Once you’ve got a view of your required purchases and stock levels, it might be worth going through another activity to review your current orders. Most retailers will have completed their commitments for next year, but now is a good time to review the past year and make sure those commitments are correct. If it looks like you have a lot more in stock, and a lot more on order than you need, (based on your new budget), then don’t be afraid to pick up the phone and talk to your suppliers. It’s in their interest that you sell through their products.
I was recently asked by a customer if he should cancel all his pre-orders. Definitely not – it depends on your circumstances and stock situation. Unless you’re in a real mess, with more than a years’ worth of stock, you’ll need more stock to come in. However, make sure it’s planned, and that you haven’t over-committed to multiple brands. It may be that you need to have a situation where you pre-order a certain amount with some, and then a flexible arrangement with others.
“If you get a great deal on something you can’t sell – it’s not a great deal!”
Other factors should be considered, such as stock availability and upfront deals. Whatever you do, please consider that you should be turning your stock over at least 3 times in most categories. Also, be disciplined when you do need to commit to buying stock. Don’t get dragged into buying stuff that you don’t need, or haven’t planned for. If you get a great deal on something you can’t sell – it’s not a great deal!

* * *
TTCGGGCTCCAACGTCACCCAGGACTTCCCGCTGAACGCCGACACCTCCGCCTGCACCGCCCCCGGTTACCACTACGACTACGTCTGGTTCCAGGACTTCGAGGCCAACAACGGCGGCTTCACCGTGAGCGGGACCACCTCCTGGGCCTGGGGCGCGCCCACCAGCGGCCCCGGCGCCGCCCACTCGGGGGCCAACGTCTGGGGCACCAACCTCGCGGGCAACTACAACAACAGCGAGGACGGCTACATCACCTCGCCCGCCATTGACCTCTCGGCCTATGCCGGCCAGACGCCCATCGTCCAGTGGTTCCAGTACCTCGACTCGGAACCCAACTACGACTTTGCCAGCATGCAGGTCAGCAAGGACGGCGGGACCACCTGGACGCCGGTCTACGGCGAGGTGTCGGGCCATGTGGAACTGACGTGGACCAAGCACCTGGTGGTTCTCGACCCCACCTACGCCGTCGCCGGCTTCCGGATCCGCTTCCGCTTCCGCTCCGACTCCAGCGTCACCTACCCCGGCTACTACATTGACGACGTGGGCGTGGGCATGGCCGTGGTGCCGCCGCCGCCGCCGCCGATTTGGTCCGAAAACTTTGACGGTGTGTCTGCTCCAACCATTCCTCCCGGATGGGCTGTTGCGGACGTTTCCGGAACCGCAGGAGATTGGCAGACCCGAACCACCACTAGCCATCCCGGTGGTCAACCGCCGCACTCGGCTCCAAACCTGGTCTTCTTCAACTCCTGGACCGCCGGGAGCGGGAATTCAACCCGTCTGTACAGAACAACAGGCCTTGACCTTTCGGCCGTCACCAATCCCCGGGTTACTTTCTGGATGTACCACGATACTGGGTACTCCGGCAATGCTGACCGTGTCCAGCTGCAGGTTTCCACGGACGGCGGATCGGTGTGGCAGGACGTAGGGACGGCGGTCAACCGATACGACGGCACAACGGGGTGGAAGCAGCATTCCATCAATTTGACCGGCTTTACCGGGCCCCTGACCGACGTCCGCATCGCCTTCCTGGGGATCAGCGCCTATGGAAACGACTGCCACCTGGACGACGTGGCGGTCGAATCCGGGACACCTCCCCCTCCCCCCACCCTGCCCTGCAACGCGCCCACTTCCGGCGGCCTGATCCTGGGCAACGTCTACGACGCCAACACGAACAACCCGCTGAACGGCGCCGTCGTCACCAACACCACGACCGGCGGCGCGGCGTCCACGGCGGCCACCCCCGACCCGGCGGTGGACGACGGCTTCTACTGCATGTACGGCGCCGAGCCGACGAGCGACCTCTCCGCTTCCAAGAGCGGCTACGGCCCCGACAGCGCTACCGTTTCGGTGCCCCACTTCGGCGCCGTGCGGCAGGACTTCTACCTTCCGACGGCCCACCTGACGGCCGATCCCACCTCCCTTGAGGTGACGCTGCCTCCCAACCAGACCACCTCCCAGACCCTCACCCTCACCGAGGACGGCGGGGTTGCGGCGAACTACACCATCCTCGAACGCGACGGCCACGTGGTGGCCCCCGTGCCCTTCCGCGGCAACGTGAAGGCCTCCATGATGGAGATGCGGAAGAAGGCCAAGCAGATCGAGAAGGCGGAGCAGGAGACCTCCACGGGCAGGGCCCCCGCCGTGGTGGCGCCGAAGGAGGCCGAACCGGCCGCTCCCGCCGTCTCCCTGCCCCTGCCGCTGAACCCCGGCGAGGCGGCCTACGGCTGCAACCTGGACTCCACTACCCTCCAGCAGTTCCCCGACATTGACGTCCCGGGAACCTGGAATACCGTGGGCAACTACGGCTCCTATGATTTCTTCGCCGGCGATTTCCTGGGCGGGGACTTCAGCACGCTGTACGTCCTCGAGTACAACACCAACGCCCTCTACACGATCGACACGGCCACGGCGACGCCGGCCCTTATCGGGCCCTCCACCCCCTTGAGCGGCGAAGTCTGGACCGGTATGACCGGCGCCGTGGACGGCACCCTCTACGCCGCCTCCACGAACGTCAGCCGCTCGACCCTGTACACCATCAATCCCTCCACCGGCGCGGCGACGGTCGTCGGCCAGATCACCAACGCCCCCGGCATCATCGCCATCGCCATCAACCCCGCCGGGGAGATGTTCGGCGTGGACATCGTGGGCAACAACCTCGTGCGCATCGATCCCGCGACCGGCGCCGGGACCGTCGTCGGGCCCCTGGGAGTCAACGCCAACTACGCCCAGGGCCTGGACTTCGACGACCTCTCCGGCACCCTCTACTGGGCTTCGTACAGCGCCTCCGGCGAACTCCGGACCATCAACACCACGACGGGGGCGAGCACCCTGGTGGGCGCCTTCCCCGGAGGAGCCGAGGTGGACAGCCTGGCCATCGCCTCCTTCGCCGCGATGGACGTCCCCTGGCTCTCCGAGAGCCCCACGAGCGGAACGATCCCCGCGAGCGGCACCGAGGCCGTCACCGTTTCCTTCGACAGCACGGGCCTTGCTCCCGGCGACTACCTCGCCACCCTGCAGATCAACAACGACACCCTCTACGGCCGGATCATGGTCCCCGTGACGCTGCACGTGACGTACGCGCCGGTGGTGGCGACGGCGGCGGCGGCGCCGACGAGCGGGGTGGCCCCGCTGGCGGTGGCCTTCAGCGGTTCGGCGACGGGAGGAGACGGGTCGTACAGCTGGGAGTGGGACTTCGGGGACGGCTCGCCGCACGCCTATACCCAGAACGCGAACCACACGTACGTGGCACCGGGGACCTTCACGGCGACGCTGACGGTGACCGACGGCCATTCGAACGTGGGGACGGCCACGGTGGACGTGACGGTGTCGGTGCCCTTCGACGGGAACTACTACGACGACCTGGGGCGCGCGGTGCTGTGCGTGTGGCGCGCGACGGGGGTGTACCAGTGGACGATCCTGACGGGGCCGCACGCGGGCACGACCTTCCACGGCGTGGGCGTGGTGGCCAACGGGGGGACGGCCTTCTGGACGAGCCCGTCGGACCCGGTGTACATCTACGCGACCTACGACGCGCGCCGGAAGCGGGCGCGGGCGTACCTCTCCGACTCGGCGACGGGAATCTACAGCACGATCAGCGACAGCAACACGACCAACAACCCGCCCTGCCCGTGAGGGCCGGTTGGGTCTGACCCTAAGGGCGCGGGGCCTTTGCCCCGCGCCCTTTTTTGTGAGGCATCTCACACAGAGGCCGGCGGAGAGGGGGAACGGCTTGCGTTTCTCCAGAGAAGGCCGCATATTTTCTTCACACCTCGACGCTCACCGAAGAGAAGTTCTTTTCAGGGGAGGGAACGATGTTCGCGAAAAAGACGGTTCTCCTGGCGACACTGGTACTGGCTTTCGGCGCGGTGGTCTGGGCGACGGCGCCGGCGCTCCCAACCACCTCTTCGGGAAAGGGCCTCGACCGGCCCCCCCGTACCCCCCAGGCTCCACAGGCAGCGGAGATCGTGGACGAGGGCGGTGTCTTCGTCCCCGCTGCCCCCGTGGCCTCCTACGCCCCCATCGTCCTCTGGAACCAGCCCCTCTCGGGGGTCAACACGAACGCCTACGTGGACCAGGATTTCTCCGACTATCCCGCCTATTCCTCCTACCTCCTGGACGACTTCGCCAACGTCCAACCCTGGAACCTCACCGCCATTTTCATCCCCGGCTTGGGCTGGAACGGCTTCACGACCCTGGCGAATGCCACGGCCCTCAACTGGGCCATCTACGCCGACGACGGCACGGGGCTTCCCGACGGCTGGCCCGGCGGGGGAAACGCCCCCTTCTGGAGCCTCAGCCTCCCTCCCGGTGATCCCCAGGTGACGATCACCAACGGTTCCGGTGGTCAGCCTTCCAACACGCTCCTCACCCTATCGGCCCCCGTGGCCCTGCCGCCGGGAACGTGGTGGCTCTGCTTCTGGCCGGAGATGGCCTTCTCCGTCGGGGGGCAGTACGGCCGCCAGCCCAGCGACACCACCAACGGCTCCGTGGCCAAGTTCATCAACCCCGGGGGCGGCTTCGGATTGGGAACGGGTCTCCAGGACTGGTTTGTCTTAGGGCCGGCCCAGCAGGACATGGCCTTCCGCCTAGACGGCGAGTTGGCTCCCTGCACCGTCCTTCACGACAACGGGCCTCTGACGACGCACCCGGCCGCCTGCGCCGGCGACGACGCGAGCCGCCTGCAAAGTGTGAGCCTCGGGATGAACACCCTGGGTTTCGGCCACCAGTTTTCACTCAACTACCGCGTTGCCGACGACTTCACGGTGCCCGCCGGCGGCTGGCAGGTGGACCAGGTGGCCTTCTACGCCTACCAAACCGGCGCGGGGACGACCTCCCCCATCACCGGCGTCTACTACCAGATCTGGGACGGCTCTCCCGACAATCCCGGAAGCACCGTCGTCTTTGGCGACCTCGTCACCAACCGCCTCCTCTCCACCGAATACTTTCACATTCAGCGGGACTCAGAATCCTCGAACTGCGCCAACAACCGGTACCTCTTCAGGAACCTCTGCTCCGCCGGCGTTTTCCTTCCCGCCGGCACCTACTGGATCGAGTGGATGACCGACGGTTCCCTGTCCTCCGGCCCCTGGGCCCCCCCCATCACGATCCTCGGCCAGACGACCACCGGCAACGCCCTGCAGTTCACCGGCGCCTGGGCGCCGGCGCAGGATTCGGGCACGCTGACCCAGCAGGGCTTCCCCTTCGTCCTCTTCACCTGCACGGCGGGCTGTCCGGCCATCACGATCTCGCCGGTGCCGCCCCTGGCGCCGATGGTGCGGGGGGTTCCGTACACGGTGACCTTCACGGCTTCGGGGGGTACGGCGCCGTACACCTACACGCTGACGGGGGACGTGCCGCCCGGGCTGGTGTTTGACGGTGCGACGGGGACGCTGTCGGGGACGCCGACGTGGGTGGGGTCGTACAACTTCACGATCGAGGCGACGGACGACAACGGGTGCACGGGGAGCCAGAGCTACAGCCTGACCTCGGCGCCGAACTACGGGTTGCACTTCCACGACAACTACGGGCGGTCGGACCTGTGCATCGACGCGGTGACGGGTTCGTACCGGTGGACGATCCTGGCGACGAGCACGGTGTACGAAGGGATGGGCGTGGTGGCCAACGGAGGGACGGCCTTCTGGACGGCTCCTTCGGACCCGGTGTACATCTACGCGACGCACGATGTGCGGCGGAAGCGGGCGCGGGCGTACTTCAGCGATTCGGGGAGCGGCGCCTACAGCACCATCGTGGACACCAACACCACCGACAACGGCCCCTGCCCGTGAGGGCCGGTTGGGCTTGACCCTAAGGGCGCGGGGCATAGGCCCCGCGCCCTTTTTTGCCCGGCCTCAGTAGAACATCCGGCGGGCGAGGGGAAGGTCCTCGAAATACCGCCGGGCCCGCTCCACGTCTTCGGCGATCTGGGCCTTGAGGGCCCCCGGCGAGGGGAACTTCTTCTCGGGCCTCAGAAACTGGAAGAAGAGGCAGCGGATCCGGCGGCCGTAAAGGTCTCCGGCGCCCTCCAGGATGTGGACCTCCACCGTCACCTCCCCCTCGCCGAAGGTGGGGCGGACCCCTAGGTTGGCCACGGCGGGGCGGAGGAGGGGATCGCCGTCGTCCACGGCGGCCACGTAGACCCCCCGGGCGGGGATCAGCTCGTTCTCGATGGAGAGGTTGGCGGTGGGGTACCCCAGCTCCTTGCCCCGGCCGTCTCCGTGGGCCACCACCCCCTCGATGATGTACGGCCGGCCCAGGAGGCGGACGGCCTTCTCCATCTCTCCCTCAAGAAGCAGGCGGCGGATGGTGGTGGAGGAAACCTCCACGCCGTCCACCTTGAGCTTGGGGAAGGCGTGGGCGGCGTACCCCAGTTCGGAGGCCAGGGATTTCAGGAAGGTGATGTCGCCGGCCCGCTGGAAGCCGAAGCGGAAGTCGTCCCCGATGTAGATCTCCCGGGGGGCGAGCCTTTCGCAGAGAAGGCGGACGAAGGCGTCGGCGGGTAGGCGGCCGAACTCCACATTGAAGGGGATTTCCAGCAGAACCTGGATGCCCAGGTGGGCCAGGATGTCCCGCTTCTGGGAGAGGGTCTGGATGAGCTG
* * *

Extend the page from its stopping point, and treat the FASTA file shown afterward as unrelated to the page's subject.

So that’s about it for the basic budget. This exercise should take no more than about an hour, and, at the end of it you should have a clear outline of your total sales and outline costs, along with some thoughts on which areas to grow, or focus on. You should also have some indication as to whether you have the right stock levels, and if your future commitments are reasonable, based on your current position.
Remember, if nothing else, you have something to measure your success by. When you come to next year, you can see how close you were to your plans. Finally, one more thought: It’s pretty well proven that if you measure something, it gets better. Need I say more?
Wishing everyone a Happy Christmas and Prosperous New Year.